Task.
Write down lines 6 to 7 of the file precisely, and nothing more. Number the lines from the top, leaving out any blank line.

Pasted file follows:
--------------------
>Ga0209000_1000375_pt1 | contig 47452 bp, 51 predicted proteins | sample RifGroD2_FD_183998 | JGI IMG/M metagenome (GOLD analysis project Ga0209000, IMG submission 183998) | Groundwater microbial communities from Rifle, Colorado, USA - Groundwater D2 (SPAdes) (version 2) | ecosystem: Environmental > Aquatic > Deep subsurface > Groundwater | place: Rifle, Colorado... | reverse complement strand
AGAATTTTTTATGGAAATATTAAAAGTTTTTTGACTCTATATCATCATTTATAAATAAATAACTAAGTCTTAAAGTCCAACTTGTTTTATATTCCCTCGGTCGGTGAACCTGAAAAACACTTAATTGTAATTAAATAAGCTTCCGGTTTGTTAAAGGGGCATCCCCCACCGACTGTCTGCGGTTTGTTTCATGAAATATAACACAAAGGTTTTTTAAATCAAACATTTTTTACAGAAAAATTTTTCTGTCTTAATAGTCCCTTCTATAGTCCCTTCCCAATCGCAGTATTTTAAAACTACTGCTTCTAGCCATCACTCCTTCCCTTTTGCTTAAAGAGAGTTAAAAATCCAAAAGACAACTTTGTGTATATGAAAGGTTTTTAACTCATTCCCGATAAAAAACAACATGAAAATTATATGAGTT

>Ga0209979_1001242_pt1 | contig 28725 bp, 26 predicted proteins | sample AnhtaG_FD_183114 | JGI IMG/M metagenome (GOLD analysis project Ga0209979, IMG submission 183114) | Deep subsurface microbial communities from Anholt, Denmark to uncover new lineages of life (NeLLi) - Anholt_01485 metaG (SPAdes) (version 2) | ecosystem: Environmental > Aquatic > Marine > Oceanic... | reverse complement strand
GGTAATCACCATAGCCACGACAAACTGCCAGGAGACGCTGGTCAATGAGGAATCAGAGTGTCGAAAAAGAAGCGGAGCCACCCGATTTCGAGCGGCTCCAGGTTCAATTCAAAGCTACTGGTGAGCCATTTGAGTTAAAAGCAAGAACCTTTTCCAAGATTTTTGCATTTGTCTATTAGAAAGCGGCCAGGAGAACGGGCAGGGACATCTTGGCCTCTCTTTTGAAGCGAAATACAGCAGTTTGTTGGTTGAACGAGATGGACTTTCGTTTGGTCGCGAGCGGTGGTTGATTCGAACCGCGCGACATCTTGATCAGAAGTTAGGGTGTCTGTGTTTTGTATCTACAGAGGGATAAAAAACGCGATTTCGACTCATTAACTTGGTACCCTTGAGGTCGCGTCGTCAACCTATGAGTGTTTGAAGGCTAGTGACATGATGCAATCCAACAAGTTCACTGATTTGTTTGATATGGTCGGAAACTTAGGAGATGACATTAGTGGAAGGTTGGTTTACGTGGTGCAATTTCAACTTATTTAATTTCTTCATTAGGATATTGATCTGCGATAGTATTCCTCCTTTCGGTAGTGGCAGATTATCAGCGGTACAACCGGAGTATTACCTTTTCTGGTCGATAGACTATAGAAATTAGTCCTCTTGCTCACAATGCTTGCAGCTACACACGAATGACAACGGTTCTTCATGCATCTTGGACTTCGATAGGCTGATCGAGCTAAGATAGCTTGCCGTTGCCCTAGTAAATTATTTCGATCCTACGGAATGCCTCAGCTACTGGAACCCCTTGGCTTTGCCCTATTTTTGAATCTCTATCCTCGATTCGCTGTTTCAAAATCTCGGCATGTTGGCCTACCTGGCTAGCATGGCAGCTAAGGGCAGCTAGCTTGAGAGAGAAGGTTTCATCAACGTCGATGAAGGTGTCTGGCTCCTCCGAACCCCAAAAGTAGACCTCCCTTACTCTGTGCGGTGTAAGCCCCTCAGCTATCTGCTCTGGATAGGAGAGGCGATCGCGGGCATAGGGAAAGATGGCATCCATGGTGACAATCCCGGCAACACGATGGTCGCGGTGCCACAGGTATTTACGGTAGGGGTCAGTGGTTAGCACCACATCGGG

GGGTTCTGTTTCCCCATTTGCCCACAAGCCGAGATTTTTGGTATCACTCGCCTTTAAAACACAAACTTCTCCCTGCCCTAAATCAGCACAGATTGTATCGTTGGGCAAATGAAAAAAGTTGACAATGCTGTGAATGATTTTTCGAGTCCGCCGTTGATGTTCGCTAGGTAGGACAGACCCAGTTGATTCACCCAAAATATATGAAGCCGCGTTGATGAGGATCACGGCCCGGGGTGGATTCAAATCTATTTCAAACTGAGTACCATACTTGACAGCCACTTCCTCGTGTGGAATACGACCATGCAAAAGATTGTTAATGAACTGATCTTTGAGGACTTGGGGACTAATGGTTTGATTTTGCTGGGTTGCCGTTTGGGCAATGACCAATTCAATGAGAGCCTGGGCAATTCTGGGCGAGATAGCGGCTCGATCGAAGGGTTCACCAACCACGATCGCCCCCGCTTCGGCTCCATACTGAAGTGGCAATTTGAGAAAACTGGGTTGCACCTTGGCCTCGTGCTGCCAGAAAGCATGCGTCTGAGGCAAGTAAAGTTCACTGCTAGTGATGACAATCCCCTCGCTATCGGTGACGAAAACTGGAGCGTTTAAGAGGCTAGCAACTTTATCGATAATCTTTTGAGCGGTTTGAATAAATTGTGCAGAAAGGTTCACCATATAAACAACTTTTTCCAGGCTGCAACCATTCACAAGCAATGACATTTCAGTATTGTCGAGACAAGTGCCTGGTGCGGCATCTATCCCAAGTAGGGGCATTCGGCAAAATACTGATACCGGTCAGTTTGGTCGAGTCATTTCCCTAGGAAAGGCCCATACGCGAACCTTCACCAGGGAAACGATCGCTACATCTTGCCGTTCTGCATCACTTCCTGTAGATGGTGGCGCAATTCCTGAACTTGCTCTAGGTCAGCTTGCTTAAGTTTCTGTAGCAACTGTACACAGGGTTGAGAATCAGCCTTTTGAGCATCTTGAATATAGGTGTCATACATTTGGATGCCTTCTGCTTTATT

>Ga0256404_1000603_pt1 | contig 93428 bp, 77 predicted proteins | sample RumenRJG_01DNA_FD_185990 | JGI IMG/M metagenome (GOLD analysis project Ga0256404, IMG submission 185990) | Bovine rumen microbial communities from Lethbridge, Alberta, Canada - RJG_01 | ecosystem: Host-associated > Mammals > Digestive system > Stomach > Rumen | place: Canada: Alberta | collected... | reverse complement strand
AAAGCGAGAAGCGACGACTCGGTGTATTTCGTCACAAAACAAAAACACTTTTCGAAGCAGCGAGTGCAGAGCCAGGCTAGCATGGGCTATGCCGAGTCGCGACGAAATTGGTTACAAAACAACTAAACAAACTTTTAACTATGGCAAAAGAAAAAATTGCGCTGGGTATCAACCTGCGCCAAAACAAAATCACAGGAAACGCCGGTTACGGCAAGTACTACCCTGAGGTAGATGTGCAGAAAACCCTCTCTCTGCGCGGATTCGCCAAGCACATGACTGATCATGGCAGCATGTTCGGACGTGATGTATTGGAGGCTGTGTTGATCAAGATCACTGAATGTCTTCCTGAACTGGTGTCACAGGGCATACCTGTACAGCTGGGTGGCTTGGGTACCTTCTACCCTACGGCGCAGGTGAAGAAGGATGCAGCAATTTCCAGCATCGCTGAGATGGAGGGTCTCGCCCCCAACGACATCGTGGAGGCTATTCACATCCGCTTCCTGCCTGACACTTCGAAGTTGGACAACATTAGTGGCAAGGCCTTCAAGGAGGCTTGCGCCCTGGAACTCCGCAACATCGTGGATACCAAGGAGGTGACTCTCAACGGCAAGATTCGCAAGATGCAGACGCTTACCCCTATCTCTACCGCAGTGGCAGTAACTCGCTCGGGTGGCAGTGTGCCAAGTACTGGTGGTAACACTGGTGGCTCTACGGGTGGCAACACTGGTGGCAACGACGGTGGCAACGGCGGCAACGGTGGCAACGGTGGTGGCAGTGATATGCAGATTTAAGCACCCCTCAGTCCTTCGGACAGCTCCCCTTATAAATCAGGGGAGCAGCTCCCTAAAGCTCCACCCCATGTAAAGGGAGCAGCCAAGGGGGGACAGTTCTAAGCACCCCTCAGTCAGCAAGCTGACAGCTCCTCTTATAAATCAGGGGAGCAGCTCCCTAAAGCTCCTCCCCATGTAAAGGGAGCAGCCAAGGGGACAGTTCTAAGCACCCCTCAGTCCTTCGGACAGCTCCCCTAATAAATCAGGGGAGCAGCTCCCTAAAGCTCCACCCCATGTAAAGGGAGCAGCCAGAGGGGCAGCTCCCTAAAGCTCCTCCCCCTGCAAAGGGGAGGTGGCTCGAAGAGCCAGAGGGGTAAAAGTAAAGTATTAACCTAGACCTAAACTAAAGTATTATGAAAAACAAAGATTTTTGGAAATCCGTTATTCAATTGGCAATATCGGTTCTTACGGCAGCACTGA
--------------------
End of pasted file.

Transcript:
>Ga0256404_1000603_pt1 | contig 93428 bp, 77 predicted proteins | sample RumenRJG_01DNA_FD_185990 | JGI IMG/M metagenome (GOLD analysis project Ga0256404, IMG submission 185990) | Bovine rumen microbial communities from Lethbridge, Alberta, Canada - RJG_01 | ecosystem: Host-associated > Mammals > Digestive system > Stomach > Rumen | place: Canada: Alberta | collected... | reverse complement strand
AAAGCGAGAAGCGACGACTCGGTGTATTTCGTCACAAAACAAAAACACTTTTCGAAGCAGCGAGTGCAGAGCCAGGCTAGCATGGGCTATGCCGAGTCGCGACGAAATTGGTTACAAAACAACTAAACAAACTTTTAACTATGGCAAAAGAAAAAATTGCGCTGGGTATCAACCTGCGCCAAAACAAAATCACAGGAAACGCCGGTTACGGCAAGTACTACCCTGAGGTAGATGTGCAGAAAACCCTCTCTCTGCGCGGATTCGCCAAGCACATGACTGATCATGGCAGCATGTTCGGACGTGATGTATTGGAGGCTGTGTTGATCAAGATCACTGAATGTCTTCCTGAACTGGTGTCACAGGGCATACCTGTACAGCTGGGTGGCTTGGGTACCTTCTACCCTACGGCGCAGGTGAAGAAGGATGCAGCAATTTCCAGCATCGCTGAGATGGAGGGTCTCGCCCCCAACGACATCGTGGAGGCTATTCACATCCGCTTCCTGCCTGACACTTCGAAGTTGGACAACATTAGTGGCAAGGCCTTCAAGGAGGCTTGCGCCCTGGAACTCCGCAACATCGTGGATACCAAGGAGGTGACTCTCAACGGCAAGATTCGCAAGATGCAGACGCTTACCCCTATCTCTACCGCAGTGGCAGTAACTCGCTCGGGTGGCAGTGTGCCAAGTACTGGTGGTAACACTGGTGGCTCTACGGGTGGCAACACTGGTGGCAACGACGGTGGCAACGGCGGCAACGGTGGCAACGGTGGTGGCAGTGATATGCAGATTTAAGCACCCCTCAGTCCTTCGGACAGCTCCCCTTATAAATCAGGGGAGCAGCTCCCTAAAGCTCCACCCCATGTAAAGGGAGCAGCCAAGGGGGGACAGTTCTAAGCACCCCTCAGTCAGCAAGCTGACAGCTCCTCTTATAAATCAGGGGAGCAGCTCCCTAAAGCTCCTCCCCATGTAAAGGGAGCAGCCAAGGGGACAGTTCTAAGCACCCCTCAGTCCTTCGGACAGCTCCCCTAATAAATCAGGGGAGCAGCTCCCTAAAGCTCCACCCCATGTAAAGGGAGCAGCCAGAGGGGCAGCTCCCTAAAGCTCCTCCCCCTGCAAAGGGGAGGTGGCTCGAAGAGCCAGAGGGGTAAAAGTAAAGTATTAACCTAGACCTAAACTAAAGTATTATGAAAAACAAAGATTTTTGGAAATCCGTTATTCAATTGGCAATATCGGTTCTTACGGCAGCACTGA